Law and Policy in Brazil: Protecting the Forest and Enhancing Communities. João M. S. V. da Fonseca - PDF

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Law and Policy in Brazil: Protecting the Forest and Enhancing Communities João M. S. V. da Fonseca An Honors Thesis Submitted for partial fulfillment of the requirements for graduation with honors in Political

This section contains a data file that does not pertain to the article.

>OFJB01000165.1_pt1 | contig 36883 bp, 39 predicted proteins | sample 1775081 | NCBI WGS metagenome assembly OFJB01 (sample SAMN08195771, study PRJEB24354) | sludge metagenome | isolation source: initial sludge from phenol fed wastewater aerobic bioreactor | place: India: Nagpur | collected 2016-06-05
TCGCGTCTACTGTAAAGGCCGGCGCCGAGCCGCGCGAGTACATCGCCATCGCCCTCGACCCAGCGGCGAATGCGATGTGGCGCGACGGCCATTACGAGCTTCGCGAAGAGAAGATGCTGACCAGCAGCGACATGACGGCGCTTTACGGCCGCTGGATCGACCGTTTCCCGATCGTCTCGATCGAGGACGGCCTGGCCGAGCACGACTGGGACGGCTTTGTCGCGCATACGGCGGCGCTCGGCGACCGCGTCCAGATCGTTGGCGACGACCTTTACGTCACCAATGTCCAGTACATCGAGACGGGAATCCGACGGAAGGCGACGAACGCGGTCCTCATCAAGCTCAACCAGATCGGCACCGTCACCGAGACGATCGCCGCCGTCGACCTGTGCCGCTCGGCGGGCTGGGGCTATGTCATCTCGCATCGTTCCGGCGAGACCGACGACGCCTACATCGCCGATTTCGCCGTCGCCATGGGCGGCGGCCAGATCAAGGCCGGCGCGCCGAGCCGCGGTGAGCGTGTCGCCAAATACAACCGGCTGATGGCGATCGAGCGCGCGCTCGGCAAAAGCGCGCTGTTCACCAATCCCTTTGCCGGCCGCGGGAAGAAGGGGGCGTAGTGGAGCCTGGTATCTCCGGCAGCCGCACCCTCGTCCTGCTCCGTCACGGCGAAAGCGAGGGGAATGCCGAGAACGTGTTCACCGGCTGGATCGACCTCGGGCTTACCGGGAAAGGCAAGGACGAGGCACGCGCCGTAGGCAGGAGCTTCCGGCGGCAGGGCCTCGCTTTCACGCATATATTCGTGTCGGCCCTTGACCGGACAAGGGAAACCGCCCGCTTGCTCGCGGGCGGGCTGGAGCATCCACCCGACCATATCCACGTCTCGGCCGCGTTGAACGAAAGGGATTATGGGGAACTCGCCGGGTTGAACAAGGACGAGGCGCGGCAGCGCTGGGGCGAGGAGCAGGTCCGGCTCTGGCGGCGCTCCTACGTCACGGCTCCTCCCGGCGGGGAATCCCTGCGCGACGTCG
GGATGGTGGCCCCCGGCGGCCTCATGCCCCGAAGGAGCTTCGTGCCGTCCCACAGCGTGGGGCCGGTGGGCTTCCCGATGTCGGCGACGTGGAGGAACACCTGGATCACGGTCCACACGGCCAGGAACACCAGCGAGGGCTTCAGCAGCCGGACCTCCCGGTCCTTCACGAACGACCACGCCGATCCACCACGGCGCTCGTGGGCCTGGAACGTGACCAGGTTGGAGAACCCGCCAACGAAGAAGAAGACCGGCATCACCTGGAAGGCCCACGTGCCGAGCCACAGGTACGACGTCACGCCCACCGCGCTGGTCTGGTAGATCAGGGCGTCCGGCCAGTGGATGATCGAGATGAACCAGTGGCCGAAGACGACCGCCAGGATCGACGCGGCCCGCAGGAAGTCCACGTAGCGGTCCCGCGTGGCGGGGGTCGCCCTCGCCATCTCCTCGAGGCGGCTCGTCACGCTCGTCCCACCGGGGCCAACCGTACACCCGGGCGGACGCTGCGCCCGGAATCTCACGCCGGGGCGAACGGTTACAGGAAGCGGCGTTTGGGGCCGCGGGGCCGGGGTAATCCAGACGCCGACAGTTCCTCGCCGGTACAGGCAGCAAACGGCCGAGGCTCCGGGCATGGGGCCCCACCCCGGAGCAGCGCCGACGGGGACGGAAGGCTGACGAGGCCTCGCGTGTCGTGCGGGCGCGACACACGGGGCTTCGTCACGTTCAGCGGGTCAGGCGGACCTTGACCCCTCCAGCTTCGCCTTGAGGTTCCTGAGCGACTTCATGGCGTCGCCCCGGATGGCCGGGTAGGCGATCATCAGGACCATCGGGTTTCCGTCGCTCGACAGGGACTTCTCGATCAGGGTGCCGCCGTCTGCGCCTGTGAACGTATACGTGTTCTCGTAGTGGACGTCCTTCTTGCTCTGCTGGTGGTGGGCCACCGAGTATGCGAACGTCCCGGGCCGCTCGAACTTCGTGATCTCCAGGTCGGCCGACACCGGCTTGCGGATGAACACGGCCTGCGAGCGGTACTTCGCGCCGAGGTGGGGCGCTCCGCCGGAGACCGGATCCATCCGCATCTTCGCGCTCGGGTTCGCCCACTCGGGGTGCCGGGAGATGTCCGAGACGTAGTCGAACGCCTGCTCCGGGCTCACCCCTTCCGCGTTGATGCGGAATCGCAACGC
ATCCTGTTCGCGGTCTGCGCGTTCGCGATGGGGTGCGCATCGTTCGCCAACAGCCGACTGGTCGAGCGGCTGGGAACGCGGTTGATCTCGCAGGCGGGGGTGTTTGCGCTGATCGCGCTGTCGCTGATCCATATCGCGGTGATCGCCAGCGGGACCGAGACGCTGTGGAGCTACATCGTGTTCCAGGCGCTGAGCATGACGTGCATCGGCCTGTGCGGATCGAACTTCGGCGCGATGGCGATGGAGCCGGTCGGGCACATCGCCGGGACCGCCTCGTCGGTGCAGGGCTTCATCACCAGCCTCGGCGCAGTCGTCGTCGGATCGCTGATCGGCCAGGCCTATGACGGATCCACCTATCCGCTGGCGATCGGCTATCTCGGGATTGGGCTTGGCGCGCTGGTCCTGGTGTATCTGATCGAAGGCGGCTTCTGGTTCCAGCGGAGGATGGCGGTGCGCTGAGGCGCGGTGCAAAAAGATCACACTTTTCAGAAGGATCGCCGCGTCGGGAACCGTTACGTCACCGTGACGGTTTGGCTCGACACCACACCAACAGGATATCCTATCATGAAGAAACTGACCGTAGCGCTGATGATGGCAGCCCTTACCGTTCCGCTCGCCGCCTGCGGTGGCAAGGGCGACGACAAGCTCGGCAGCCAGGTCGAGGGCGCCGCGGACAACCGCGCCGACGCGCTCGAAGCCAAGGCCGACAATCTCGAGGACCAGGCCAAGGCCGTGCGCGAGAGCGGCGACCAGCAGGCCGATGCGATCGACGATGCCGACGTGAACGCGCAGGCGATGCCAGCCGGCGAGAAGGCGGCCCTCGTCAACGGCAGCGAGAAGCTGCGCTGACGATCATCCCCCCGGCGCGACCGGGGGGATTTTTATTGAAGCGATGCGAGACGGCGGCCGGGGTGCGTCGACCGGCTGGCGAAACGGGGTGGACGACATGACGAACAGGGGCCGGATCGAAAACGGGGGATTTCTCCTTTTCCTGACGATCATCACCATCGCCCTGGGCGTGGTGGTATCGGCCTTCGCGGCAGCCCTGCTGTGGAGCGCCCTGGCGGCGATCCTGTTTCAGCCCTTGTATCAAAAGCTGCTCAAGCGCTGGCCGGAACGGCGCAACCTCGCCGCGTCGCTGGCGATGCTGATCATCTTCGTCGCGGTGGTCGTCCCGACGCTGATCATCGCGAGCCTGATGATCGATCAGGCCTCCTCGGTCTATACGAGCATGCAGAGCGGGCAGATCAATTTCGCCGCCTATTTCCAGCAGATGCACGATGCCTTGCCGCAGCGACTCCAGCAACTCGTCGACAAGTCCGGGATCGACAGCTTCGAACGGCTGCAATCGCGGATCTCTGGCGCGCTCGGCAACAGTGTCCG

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Law and Policy in Brazil: Protecting the Forest and Enhancing Communities João M. S. V. da Fonseca An Honors Thesis Submitted for partial fulfillment of the requirements for graduation with honors in Political Science and Legal Studies from Hamline University April 25, 2008 Dedications and Acknowledgments: Special thanks to Karen for her unconditional mentoring and guidance throughout this research process. Jeanne, Chen Pao Chou, Mary C. Ellison, Meg Hobday, and Earl Schwartz for serving on the honors defense board. Special thanks to Hamline University students, staff, and faculty, and community for making Hamline an amazing learning environment, and a home. Special thanks to my families in the US: Deckers and Butlers for having me in their family. Also, I am thankful for my mother and all the people who are taking on the challenges to make this world better. They inspired me to this research. Finally, I want to express my greatest sense of respect and admiration to all those who are struggling in the rainforest, and other parts of the world. It is my dream, to the best my ability, learn with them and work with them toward a better world for everyone and our earth. Abstract A continuing problem in dealing with issues of global environmental protection is striking a balance among conservation and citizens rights and quality of life. This research focuses on whether policies and practices of international and domestic law in Brazil can serve as a model for other areas in addressing the dilemmas of environmental sustainability and the betterment of citizen s livelihood. Applying qualitative methodologies, we examine laws and policies from the 1990s to the present, such as Brazil s federal and state laws, U.N. major documents and treaties, and speeches from important political figures. Using the Amazon region in Brazil as a case study, we argue that one approach to this problem is to have both domestic and international law working in strengthening local communities quality of life at the same time that it seeks environmental preservation by giving more independence to local communities and promoting their environmental friendly practices. Table of Contents Chapter One: Introduction 5 Overview and Significance of Topic... 5 Key Terms and Definitions... 7 Chapter Previews Chapter Two: Communities, Political Power, and the Brazilian Rainforest. 11 First Peoples Groups.. 11 Traditional Peoples Urban Population, Cattle Ranchers, and Soy Bean Producers...15 Summary Chapter Three: Literature Reviews on Sustainable Development, Policies, Laws, and the Rainforest Sustainable Development Laws, Policies, and Politics Summary Chapter Four: A Closer Look at the Intersections of Brazilian and International Law and Institutions Brazilian Law International Law The Great Need for Realistic Laws Summary Chapter V: Institutions, NGOs, and Global Civil Society: Solving the Dilemma. 40 Institutions. 40 NGOs and Civil Society Summary Chapter Six: Observations, Conclusions, and Future Research References... 49 Chapter One: Introduction Overview and Significance of Topic The value of the Brazilian Amazon is astounding and immeasurable. It is the largest single reserve of biological organisms in the world. Scientists estimate that there are between five to thirty million different plants and something in between 800,000 and five million species (Romano 1999, 68) in Brazil s rainforest. Many animal and tree species may no yet have been discovered. The scientific community sees the rainforest as a great asset. The cure for incurable diseases may be in the forest s vast biodiversity. Furthermore, the rainforest acts as a carbon sink and cleanses the world s atmosphere from carbon dioxide and decelerates the unwanted climate change. The rainforest, in spite of its importance, is being deforested at alarming rates, approximately 8,000 square miles a year between the years of 1995 and 2005 (Ministry of the Environment Data). Highly profitable, non-environmental-friendly economic practices, such as cattle ranching, crop-growing (Romano 1999, 68), mining, lumbering and government-developing programs are responsible for the deforestation of the Brazilian Amazon. For instance, government construction of hydroelectric dams and highways require clearing of forest land which in turn encourage urbanization of the region that leads to direct or indirect deforestation of Brazil s rainforest (CIFOR Annual Report 2006). Global warming and the loss of the Amazon s rich biodiversity are often cited in the news as consequences of deforestation (Browder, and Godfrey 1997). What we seldom (Capuzzo 2007; Rohter 2007) hear in the literature is the violation of human rights occurring in the Brazilian Amazon region in the name of development and profit. Communities of first peoples and traditional peoples are being displaced along with their environmentally-friendly way of life. While certain groups are struggling, others are flourishing, from an economic and political standpoint, by using the rainforest lands as a means to profit (Rohter 2003). This prosperity, however, only enriches a few (Hecht, and Cockburn 1989). Hence, it is highly relevant to understand the political power of groups involved in this dilemma and the role of institutions in enforcing these laws. In spite of continuing deforestation, groups within and outside Brazil are fighting against the destruction of the forest. One example is the Brazilian government and international governmental institutions. The rule of law in Brazil and the international rule of law protect the environment and the human rights of the people living there. Government agencies in Brazil such as the FUNAI (National Foundation of the Indian) and the IBAMA (Brazilian Institute of the Environment and of the Renewable Natural Resources) are domestic and international institutions, respectively, charged with the implementation of these laws. Institutions, however, have not achieved the desirable levels of success in enforcing these laws. Deforestation and violation of human rights continue and these are issues that need to be addressed immediately. Although these institutions may be slowly evolving they are not addressing immediate issues as quickly as needed. We argue for laws that take into account the lack of institutional effectiveness and urgency to solve this problem. These new laws should promote environmentally-friendly economic practices while restricting the commercialization of non-environmentally-friendly products. To implement these laws, new institution would have to be created. Although we do not address the specifics of these new institutions we argue that they can be created and successfully perform their functions with realistically attainable amounts of funding or staff. For this project, we applied qualitative research methods. We gathered information from newspapers, academic journals, speeches of governmental figures, and books. This project synthesizes current statistics, laws, and speeches of important governmental figures in respect to the rainforest dilemma. The main goals of this project are to add current information and present new ideas to the greater literature on deforestation in the Brazilian Amazon. This project also summarizes major studies on the international rule of law as well as Brazilian policies. This paper presents ideas which must be seriously considered by politicians from within Brazil and outside. We also discuss the importance of civil societies, I/NGOs, and IGOs in contributing toward a better society. It is our hope that this research contributes to a fair and just solution to these dilemmas. The following section provides the reader with key terms and definitions, and then we move on to discuss these critical issues. Key Terms and Definitions The Amazonia rainforest is the equivalent of the Amazon Biomass (below). The Amazon Biomass is an ecosystem located in the South American states of French Guiana, Guiana, Suriname, Colombia, Bolivia, Ecuador, Venezuela and Brazil. Brazil hosts 63% of the total Amazon biomass. Currently, 20% of Brazil s rainforest has disappeared (Guardian, January 25, 2008), and the number continues to go up. Amazônia Legal was created by Law No of December 6 of The law established the region comprised of seven full states and parts of other two states. By creating the region, the law seeks economic development but also takes the needs of the local community and the environment as limiting factors to economic development. The Amazônia Legal region represents 59% of the Brazilian (more than half of the continental United States) and it encompasses 63% of the rainforest total biomass. In 2004, it was 60% covered with forest (Original area was 74%) billion dollars or 6.1% of Brazil s GDP (2002). Land distribution: 24% Private, 33 % Indigenous reserves, 10 % Special Areas (Military, Protected Ecosystems), and 33% Disputed Lands or Lands with no ownership Accession is, according to the Black s Law Dictionary, the act of acceding or agreeing. Civil Society is a term that is broadly used in this research. It refers to citizens in general, from Brazil and abroad and/or their associations. Convention is, according to the Black s Law Dictionary, An agreement or compact, especially one among nations; a multilateral treaty. Covenant is, according to the Black s Law Dictionary, A formal agreement or promise, usu. in a contract. Environmentally-Friendly Economic Practices: Economic practices that preserve or promote the sustainability of the environment. IBAMA: Brazilian Environment and Renewable Natural Resources Institute. International Community is used similarly to civil society. It encompasses civil society, international organizations, institutions, government, association, and NGOs. International Law refers to rules of conduct that are binding on international actors in relations, transactions, and problems that transcend national frontiers. In its initial phase international states were regarded as the only legitimate international actors. In the 20th Century, states ceased to be the sole subjects of international legal rules. This makes possible the application of norms of conduct to a wide range of individuals, and institutions. Sources of International law as established by the International Court of Justice include: International Conventions, International Custom, General Principles of Law, Judicial decisions, and teachings of the most highly qualified publicists of the various nations. Nongovernmental Organization is, according to the Black s law Dictionary, any scientific, professional, business, or public-interest that is neither affiliated with nor under the direction of a government; an international organization that is not the creation of an agreement among countries, but rather is composed of private individuals or organization. Examples of nongovernmental organization, which are often granted consultative status with the United Nations, include Amnesty International, Greenpeace, and the International Committee of the Red Cross. Ratification is, according to the Black s Law Dictionary, the adoption or enactment, where the act is the last in a series of necessary steps or consents. Treaty is according to the Black s Law Dictionary, an agreement formally signed, ratified, or adhered to between two nations or sovereigns; an international agreement concluded between two or more states in written form and governed by international law. United Nations is, according to the Black s Law Dictionary, an international organization established in 1945 to promote and ensure international peace and security, to promote friendly relations between nations, and to contribute to resolving international problems related to economic, social, cultural, and humanitarian condition. World Trade Organization is, according to the Black s Law Dictionary, the body charged with enforcing intellectual-property provisions of the GATT treaty. WTO comprises the signatories of the Uruguay Round of GATT negotiations. Chapters Preview The rest of this paper contains six sections. Chapter Three presents a literature review of the major literature pieces written on deforestation in the rainforest and the distribution of political power in the Brazilian Amazon region. Chapter Four presents the thesis statement of this project and will explain where this paper situates in respect to other research in the field. The fifth chapter supports the thesis statement. The sixth and final chapter summarizes the main points of this paper, notes possible future research, and suggests ideas for future policies and political action. The following chapter provides the reader a broad overview of the situation of the Brazilian rainforest vis-à-vis the communities and interests in the Amazônia Legal, in Brazil as a whole, and the International Community. Chapter Two: Communities, Political Power, and the Brazilian Rainforest To better comprehend rainforest issues, it can be helpful to understand the groups from the region and their interests. Some of these groups are the first peoples, the traditional peoples, people that live in the rainforest cities, cattle-ranchers, and soy producers. This section describes these groups with a focus on their political power. Political power refers to a group s ability to meet its needs and wants. First Peoples The Amazon rainforest is vital to the first peoples for it is their home. Environmentalists hold the first peoples in high-esteem because of their ability to live in communion with the rainforest. Lutzenberger, an ecologist and former Brazilian Environmental Minister under the Collor administration of 1992, once said: the rainforest Indian is a true ecologist. He knows the forest as no modern ecologist can possibly know it (2001). Nowhere in the literature used for this project was a deep and thoughtful discussion on the use of the term indigenous found. In school in Brazil, just like we learned that Columbus discovered America, we also learned that the Indians were named after the people from the country of India, in Southeast Asia. The literature provided no discussions on the inaccurate use of the term and the implications of misusing this term. The Oxford English Dictionary fails to critically analyze the word Indian and describes it simply as belonging or relating to the race of original inhabitants of America and the West Indies (Moran 1993). The problem with this definition is that it is not only a disservice to both groups of people in that they are being treated as if they are the same, but also because it fails to recognize that the term was used by those who discovered the Americas. Besides inaccurately defining a group of people, what further exacerbates the problem is that the term still is used today. The lack of discussion available reveals the inertia of the academics to subvert negative trends that have for long been engrained in our formal education and culture. Although many Brazilians may identify themselves as Indians, this should not be considered as an indicator that the use of the term is acceptable. This also raises the good question of whether I, a western and privileged Brazilian, should question Brazil s first peoples choice to define themselves as Indians. Part of the issue with my challenging their use of such term is loaded with my own privilege of being part of the dominant culture that imposes its will on Brazil s first peoples without asking them whether they are in agreement with the idea. In spite of the uncertainty of what is the right definition and the right thing to do, we are going to take a risk and refer to the indigenous peoples as Brazil s first peoples. We do concede that the use of this term may still be problematic. However, this term seems to come closer to describing these groups and as problematic as labeling them as Indians. In Brazil, 170 groups of Brazil s first peoples exist (Oxford English Dictionary Online) totaling roughly 300,000. This data, however, varies in the literature (Ramos 1998). Some of these first peoples are the Xavantes, Suruí, and Yanonamo (Lutzenberger 2001). The population of first peoples was much larger prior to the arrival of the Portuguese in the 1500s (Moran 1993). The rainforest is important to the first peoples because their survival depends on it. In this context, survival refers to the first peoples ability to obtain food in the forest, to have a safe home, to have access to natural medicines, and to teach their culture and way of living to their newborns. With continuing deforestation, groups of first peoples are increasingly concerned with the current and yet to come generations for their ways of life and their exposure to the dominant western Brazilian culture. Corporations, cattle ranchers, government development programs, and lumbering companies continue to advance their non-environmental friendly economic practices in the rainforest. Because they have little political power in Brazil, there s little hope that any politicians or authorities will stand up for their cause. The first peoples discarded even Lula, Brazil s populist President, as a potential political ally because of Lula s lack of political support in a land conflict dispute between the first peoples and western Brazilians (New York Times October 15, 2004). Brazil s first peoples and their way of life will continue to decimate if these economic activities continue. Another example of this lack of political power is a couple of letters written by the Kayapó Indians of Paraná. The letters were sent to Mato Grosso s governor, the World Bank and to Brazil s Attorney General. In these letters they spoke of governmental projects that are in violation of Brazil s law (Moran 1993) because the government failed to consult Brazil s first peoples in respect to their stance on these projects. Traditional Peoples The traditional peoples are not nearly as ecologically sophisticated as the first peoples. Much like the first peoples, however, they depend on the rainforest to survive. Many of the traditional peoples are seringueiros and ribeirinhos (Rubber tappers and people from the riverbank communities, respectively) (Heyck 2002). The traditional peoples when facing difficulties to make a living, will work for cattle ranchers (Barbosa 2000) and lumbering companies, unlike the first peoples (Heyck 2002). Much like the first peoples, the traditional peoples have little political power in Brazilian. The story of the seringueiros illustrates why. The seringueiros, who are originally from Northeast Brazil, worked in a system of semi-slavery (Barbosa 2000). They migrated to the North region of Brazil in the first migration wave of 1870 and in the second migration wave of 1941(Heyck 2002). In the second wave, they migrated because of the government s policies encouraging the people to go to the North so they could find new opportunities. These policies were publicized as a Brazilian dream type of campaign promoting a better life. Once arriving to their new destination they encountered several difficulties such as malaria, inhumane working conditions (Heyck 2002) and lack of basic governmental services (Moran 1993). The promises of the Brazilian Dream were hollow. Most likely, the real motivations of the government s Dream policies were twofold: to alleviate the land battles in Northeast Brazil and to colonize the Brazilian rainforest. They did not seek the welfare of the people from the Northeast. Examples of the government s mendacity toward the seringueiros and the traditional peoples are abundant. However, the seringueiros, the first peoples, and other groups have been able to organize and contest the dominant forces that are taking control of their destiny. The seringueiros have been classified as the most engaged in the grassroots movement to save Amazônia, and thus their livelihood (Barbosa 2000). Former seringueiro Chico M